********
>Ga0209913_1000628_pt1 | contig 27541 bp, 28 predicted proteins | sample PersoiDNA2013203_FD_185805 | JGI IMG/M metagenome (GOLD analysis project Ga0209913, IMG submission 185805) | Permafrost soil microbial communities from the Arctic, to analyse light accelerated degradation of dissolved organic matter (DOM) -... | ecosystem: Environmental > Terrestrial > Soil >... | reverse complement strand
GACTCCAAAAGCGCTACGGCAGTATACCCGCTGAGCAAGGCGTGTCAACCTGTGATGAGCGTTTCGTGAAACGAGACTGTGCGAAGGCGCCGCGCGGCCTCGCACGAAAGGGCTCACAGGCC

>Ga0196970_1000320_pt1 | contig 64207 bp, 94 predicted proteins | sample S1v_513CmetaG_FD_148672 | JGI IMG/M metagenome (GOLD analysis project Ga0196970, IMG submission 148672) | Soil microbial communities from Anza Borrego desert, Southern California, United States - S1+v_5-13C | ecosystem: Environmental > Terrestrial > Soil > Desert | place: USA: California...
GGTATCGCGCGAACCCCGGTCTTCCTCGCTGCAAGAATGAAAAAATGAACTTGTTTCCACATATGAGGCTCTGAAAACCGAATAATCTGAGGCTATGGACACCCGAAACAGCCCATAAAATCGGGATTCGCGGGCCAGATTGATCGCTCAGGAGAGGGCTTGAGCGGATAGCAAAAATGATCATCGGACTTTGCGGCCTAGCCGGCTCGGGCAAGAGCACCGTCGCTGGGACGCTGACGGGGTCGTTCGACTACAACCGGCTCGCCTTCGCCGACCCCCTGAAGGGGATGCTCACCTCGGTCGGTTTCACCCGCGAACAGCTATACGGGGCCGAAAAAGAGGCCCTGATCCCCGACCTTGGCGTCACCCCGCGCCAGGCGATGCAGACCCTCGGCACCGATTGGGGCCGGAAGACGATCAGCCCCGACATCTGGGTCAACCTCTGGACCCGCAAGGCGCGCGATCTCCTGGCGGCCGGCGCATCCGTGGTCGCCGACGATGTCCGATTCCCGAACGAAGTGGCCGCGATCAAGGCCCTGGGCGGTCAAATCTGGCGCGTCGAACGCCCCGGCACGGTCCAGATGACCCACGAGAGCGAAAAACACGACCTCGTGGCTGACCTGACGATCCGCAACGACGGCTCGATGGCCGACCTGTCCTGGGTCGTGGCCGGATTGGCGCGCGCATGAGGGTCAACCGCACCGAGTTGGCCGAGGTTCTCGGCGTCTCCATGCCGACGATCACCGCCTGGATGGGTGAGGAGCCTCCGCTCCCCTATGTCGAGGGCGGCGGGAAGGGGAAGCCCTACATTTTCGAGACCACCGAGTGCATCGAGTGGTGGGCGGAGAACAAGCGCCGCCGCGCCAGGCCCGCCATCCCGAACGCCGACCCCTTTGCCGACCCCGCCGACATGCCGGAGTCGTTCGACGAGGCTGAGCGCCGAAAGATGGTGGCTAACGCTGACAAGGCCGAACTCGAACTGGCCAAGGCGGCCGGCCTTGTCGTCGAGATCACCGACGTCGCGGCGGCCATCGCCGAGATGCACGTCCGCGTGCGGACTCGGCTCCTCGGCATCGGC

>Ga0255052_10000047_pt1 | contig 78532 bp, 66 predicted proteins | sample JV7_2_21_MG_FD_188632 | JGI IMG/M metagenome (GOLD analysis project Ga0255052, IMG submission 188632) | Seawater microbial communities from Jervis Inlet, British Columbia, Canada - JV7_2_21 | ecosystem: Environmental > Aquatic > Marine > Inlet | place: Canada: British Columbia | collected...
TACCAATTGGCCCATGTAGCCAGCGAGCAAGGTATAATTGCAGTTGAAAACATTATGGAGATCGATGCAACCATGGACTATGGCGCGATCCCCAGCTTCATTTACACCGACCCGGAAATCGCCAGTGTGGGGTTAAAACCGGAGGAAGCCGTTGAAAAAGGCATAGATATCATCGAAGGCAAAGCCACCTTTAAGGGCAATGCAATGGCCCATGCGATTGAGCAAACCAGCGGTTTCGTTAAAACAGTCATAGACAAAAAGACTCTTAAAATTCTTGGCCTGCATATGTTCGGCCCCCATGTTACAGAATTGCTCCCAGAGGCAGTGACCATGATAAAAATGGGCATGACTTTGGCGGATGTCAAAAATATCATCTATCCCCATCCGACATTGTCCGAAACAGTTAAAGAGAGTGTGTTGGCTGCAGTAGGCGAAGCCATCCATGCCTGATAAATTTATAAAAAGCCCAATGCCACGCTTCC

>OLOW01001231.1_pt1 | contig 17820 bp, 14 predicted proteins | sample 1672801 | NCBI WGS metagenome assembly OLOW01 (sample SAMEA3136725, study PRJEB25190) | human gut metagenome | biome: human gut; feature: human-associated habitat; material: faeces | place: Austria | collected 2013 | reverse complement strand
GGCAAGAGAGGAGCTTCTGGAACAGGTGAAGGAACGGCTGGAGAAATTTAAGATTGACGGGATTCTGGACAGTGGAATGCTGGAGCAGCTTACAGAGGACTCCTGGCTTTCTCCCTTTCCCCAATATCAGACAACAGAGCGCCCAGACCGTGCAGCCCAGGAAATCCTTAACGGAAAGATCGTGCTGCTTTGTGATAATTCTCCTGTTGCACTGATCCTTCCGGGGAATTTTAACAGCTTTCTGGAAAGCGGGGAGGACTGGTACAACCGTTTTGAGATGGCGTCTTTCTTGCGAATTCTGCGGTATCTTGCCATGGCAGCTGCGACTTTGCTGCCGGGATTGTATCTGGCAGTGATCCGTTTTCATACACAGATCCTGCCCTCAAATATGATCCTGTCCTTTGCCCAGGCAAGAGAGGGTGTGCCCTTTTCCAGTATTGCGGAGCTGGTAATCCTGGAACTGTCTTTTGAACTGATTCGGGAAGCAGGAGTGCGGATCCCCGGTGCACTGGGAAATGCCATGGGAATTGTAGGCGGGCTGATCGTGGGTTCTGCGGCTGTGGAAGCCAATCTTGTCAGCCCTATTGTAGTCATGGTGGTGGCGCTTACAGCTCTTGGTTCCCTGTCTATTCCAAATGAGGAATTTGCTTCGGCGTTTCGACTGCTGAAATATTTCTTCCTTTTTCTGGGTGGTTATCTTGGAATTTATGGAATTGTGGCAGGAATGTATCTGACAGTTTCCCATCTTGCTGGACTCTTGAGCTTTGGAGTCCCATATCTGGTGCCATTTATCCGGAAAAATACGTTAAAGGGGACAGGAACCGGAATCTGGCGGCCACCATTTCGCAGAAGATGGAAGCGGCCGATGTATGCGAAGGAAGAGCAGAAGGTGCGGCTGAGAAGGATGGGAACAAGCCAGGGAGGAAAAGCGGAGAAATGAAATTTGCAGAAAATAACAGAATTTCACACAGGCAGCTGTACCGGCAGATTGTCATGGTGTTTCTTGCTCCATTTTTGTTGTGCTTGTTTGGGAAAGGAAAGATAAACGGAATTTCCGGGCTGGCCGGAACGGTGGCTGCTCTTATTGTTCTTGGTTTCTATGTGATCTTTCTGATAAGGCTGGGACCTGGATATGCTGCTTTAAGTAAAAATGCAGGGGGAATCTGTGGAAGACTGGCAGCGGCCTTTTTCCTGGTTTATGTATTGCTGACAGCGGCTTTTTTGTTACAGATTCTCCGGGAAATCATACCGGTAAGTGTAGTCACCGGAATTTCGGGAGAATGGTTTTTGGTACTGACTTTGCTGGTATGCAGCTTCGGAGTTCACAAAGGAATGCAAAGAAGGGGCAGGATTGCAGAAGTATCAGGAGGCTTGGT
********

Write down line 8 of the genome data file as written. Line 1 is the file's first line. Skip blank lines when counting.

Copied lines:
GGCAAGAGAGGAGCTTCTGGAACAGGTGAAGGAACGGCTGGAGAAATTTAAGATTGACGGGATTCTGGACAGTGGAATGCTGGAGCAGCTTACAGAGGACTCCTGGCTTTCTCCCTTTCCCCAATATCAGACAACAGAGCGCCCAGACCGTGCAGCCCAGGAAATCCTTAACGGAAAGATCGTGCTGCTTTGTGATAATTCTCCTGTTGCACTGATCCTTCCGGGGAATTTTAACAGCTTTCTGGAAAGCGGGGAGGACTGGTACAACCGTTTTGAGATGGCGTCTTTCTTGCGAATTCTGCGGTATCTTGCCATGGCAGCTGCGACTTTGCTGCCGGGATTGTATCTGGCAGTGATCCGTTTTCATACACAGATCCTGCCCTCAAATATGATCCTGTCCTTTGCCCAGGCAAGAGAGGGTGTGCCCTTTTCCAGTATTGCGGAGCTGGTAATCCTGGAACTGTCTTTTGAACTGATTCGGGAAGCAGGAGTGCGGATCCCCGGTGCACTGGGAAATGCCATGGGAATTGTAGGCGGGCTGATCGTGGGTTCTGCGGCTGTGGAAGCCAATCTTGTCAGCCCTATTGTAGTCATGGTGGTGGCGCTTACAGCTCTTGGTTCCCTGTCTATTCCAAATGAGGAATTTGCTTCGGCGTTTCGACTGCTGAAATATTTCTTCCTTTTTCTGGGTGGTTATCTTGGAATTTATGGAATTGTGGCAGGAATGTATCTGACAGTTTCCCATCTTGCTGGACTCTTGAGCTTTGGAGTCCCATATCTGGTGCCATTTATCCGGAAAAATACGTTAAAGGGGACAGGAACCGGAATCTGGCGGCCACCATTTCGCAGAAGATGGAAGCGGCCGATGTATGCGAAGGAAGAGCAGAAGGTGCGGCTGAGAAGGATGGGAACAAGCCAGGGAGGAAAAGCGGAGAAATGAAATTTGCAGAAAATAACAGAATTTCACACAGGCAGCTGTACCGGCAGATTGTCATGGTGTTTCTTGCTCCATTTTTGTTGTGCTTGTTTGGGAAAGGAAAGATAAACGGAATTTCCGGGCTGGCCGGAACGGTGGCTGCTCTTATTGTTCTTGGTTTCTATGTGATCTTTCTGATAAGGCTGGGACCTGGATATGCTGCTTTAAGTAAAAATGCAGGGGGAATCTGTGGAAGACTGGCAGCGGCCTTTTTCCTGGTTTATGTATTGCTGACAGCGGCTTTTTTGTTACAGATTCTCCGGGAAATCATACCGGTAAGTGTAGTCACCGGAATTTCGGGAGAATGGTTTTTGGTACTGACTTTGCTGGTATGCAGCTTCGGAGTTCACAAAGGAATGCAAAGAAGGGGCAGGATTGCAGAAGTATCAGGAGGCTTGGT